And as I got older, I started spending the money on other things.  My Brother, who by then was nearly 18, wanted to go out to bars with his friends.  Problem was, they were all broke.  His initial reaction was to steal my paper route money, but that approach didn't last long, as I previously noted.  So they ended up taking me along, and I would buy pitchers of cheap draft beer and throw a few gallons of gas in his car.  Back then, the drinking age was 18, and if you were 15 and were shaving, you could "pass" in most bars - particularly the sort of bars that needed the business and were all too happy to look the other way.

But by that time, drinking and drug use was taking its toll, and getting up at four in the morning just wasn't in the cards, so I had to tell Mr. Pilger that I could no longer do the paper route.  I did go back and do a driving route for him when I was 16, albeit illegally on a learner's permit.  In an effort to promote the Post-Standard, the paper decided to deliver the paper every day for two weeks to everyone not on the subscription list.  It was an odd job, as they gave me a list of subscribers and had me deliver papers to everyone not on the list!  It was only a two-week gig, though.  I piled my brother's broken-down station wagon to the roof with papers and set off every morning for nearly four hours, delivering papers.

By then, minimum wage jobs at the mall were opening up, and even though they were ten miles away, they promised more hours and more pay.  And that's when I started my second job, as dishwasher at the ill-fated "1890's Beef 'n Reef" restaurant (which was about as bad as the name implies).  But that's another story.

Since those days, as I have noted, few papers have "paperboys" anymore.  Dwindling subscription rates and issues with child labor (as well as the increased perception of risk to children) have pretty much done away with the job.  Nowadays, adults handle the routes, and put the papers into plastic tubes attached to people's mailboxes.  The nostalgic image of the freckle-faced paperboy, baseball glove dangling from his handlebars, tossing papers on to front porches with carefree accuracy, is now long gone, if in fact it ever existed.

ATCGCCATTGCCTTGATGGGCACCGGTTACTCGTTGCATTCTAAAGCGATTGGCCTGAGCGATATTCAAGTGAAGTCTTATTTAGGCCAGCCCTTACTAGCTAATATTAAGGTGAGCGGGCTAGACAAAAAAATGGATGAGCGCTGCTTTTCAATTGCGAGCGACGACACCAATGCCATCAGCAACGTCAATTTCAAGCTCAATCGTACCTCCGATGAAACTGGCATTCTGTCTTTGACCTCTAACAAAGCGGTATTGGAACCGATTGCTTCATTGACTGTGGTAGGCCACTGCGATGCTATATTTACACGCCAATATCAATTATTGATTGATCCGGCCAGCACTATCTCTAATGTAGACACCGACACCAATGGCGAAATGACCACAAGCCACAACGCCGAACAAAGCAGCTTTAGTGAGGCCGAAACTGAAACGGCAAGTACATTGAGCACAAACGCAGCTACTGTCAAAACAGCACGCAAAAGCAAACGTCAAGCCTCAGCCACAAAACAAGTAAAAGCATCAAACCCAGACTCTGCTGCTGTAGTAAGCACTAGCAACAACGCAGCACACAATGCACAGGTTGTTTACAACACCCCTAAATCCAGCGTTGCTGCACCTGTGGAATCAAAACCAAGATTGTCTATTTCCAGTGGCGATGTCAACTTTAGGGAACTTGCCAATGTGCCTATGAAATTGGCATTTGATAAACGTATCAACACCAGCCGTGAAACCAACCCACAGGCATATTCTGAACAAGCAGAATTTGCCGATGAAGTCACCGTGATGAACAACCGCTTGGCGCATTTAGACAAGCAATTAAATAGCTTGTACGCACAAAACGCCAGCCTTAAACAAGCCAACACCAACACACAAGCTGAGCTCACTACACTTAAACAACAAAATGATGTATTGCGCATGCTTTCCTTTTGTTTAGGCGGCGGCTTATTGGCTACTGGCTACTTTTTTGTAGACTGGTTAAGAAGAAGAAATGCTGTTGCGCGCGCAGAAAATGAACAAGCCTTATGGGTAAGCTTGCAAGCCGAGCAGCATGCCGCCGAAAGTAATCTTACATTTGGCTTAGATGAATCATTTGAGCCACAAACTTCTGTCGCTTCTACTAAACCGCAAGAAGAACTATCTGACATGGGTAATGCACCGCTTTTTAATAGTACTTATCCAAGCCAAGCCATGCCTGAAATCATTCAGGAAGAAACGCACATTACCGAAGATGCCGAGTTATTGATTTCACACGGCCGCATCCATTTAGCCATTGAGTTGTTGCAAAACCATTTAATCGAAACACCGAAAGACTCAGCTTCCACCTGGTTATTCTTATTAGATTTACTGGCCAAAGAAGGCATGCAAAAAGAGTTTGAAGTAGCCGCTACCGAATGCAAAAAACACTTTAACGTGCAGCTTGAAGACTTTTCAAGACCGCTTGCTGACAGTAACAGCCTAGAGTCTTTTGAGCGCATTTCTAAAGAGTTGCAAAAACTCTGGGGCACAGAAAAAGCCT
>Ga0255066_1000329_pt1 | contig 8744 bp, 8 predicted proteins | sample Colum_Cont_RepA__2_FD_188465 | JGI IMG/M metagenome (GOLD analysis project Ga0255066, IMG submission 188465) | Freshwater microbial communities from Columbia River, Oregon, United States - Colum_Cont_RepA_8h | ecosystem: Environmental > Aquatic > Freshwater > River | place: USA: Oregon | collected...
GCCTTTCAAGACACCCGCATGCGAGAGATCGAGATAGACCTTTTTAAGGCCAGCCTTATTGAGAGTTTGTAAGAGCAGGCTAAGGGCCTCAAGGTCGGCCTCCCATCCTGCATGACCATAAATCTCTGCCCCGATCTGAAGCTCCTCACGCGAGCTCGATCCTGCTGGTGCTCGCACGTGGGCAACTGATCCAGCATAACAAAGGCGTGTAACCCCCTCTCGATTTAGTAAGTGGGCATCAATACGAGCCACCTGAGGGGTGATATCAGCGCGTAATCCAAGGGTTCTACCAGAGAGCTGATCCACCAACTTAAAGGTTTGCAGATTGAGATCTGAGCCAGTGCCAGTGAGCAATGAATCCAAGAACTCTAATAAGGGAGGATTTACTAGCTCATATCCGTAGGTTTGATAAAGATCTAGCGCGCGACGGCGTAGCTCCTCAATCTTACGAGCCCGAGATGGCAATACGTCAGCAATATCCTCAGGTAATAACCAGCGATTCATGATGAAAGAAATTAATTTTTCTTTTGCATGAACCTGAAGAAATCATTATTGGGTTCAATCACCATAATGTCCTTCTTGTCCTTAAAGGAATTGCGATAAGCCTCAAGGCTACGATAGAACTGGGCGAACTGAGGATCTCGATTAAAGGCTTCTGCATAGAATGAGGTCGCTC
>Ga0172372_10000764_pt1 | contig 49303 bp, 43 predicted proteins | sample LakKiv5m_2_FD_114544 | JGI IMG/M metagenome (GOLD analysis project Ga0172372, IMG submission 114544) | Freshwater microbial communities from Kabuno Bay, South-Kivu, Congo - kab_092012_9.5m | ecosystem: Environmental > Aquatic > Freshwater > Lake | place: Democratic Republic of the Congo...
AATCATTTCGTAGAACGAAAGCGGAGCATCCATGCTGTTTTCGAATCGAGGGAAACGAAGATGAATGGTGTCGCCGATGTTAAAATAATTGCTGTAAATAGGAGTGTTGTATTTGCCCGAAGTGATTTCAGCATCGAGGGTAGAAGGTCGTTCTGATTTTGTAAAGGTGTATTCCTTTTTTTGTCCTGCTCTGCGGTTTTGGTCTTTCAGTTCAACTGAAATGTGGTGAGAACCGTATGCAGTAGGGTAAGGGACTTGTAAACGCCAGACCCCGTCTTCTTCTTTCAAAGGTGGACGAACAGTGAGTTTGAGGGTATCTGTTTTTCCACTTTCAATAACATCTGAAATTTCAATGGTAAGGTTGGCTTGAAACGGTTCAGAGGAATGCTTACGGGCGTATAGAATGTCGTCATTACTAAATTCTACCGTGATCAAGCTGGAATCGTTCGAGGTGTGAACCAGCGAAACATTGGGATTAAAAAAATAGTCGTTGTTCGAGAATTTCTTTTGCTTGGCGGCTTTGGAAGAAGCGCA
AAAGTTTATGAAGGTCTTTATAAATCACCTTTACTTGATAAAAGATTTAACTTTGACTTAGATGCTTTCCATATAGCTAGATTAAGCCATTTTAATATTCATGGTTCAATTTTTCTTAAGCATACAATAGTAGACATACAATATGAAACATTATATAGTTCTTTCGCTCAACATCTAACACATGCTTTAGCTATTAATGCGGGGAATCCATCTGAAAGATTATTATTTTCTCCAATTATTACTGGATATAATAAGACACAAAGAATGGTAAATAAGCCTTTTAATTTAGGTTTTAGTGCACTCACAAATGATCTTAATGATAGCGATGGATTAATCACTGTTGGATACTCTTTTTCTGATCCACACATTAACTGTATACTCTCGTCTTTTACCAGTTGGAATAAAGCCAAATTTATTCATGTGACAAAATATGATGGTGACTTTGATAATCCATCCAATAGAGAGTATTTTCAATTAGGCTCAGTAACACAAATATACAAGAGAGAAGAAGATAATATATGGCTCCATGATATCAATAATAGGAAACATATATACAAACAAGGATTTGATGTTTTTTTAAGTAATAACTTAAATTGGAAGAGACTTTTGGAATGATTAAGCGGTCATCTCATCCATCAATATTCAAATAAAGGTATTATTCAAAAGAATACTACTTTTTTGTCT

I look back on all that hard work with mixed emotions.  I am glad I had the gumption to start working at an early age.  I am sorry I did little more than squander the money at the time.  At that age, until I was well into my 20's, I viewed money like most people do - as something that passes through your fingers - and the more than you have to spend, the wealthier you are.

And perhaps in part, that was the most valuable lesson of the paper route.  Later in life, I looked back and said to myself, "That was a lot of hard work, and for what?  I never saved a penny of it or spent it on anything of value.  I was as broke as I always was, just having more money to spend!"  And because of that lesson, I started looking at money in a different way - as something worthwhile to own, in and of itself, at least for a part of your life.  Something that can be accumulated, not squandered.  But that lesson would be a long time in coming!